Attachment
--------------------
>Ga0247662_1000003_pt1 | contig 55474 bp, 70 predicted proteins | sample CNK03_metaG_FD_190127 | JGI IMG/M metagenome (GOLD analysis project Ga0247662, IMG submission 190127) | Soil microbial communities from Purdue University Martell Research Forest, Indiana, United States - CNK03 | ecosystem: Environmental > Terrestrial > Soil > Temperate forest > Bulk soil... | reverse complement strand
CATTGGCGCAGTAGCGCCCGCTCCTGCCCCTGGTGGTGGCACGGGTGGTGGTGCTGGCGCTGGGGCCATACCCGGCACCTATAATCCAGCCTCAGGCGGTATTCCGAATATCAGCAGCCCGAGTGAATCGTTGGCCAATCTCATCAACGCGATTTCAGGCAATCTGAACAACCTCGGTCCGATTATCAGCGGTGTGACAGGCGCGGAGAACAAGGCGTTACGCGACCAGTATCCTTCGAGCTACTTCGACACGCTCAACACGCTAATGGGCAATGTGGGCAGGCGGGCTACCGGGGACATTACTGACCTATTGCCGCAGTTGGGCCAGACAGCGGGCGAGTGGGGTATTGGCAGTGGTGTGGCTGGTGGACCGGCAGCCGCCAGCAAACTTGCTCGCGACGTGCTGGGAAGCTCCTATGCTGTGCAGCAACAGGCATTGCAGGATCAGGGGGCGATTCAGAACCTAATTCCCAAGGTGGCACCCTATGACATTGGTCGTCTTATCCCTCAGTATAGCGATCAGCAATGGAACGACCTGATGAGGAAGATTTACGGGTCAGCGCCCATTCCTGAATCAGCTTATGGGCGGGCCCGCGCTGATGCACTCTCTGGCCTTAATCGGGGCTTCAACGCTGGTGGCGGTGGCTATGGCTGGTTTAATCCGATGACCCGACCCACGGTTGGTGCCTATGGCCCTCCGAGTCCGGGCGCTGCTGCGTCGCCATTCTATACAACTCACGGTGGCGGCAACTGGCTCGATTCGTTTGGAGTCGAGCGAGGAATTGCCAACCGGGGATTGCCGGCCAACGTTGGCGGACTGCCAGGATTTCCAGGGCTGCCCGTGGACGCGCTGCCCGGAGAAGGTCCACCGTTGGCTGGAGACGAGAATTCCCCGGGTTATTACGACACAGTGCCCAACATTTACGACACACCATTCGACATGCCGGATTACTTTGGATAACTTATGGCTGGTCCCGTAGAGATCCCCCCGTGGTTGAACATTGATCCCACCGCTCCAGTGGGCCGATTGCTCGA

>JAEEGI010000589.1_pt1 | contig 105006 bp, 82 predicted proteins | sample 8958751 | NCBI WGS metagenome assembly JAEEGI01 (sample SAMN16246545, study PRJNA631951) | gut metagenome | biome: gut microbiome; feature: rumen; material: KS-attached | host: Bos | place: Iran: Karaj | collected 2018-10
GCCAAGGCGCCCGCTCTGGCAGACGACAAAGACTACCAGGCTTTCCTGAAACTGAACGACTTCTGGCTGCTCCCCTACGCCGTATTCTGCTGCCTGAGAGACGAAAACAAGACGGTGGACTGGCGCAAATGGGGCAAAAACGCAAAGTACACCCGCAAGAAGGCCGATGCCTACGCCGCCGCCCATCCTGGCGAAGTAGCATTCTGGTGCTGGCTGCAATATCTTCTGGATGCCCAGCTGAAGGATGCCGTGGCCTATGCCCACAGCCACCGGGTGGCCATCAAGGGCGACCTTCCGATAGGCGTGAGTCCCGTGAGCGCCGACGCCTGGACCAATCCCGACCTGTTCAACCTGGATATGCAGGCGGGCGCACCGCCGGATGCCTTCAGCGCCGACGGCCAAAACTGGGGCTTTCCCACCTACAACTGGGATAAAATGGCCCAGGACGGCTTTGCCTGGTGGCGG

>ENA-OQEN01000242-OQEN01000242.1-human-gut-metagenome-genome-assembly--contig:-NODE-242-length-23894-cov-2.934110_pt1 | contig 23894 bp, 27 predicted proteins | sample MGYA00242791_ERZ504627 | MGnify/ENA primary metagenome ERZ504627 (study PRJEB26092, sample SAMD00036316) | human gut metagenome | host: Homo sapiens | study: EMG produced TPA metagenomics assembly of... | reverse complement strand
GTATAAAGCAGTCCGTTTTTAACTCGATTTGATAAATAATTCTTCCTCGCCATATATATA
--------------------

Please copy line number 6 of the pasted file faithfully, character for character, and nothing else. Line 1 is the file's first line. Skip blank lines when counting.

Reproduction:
GTATAAAGCAGTCCGTTTTTAACTCGATTTGATAAATAATTCTTCCTCGCCATATATATA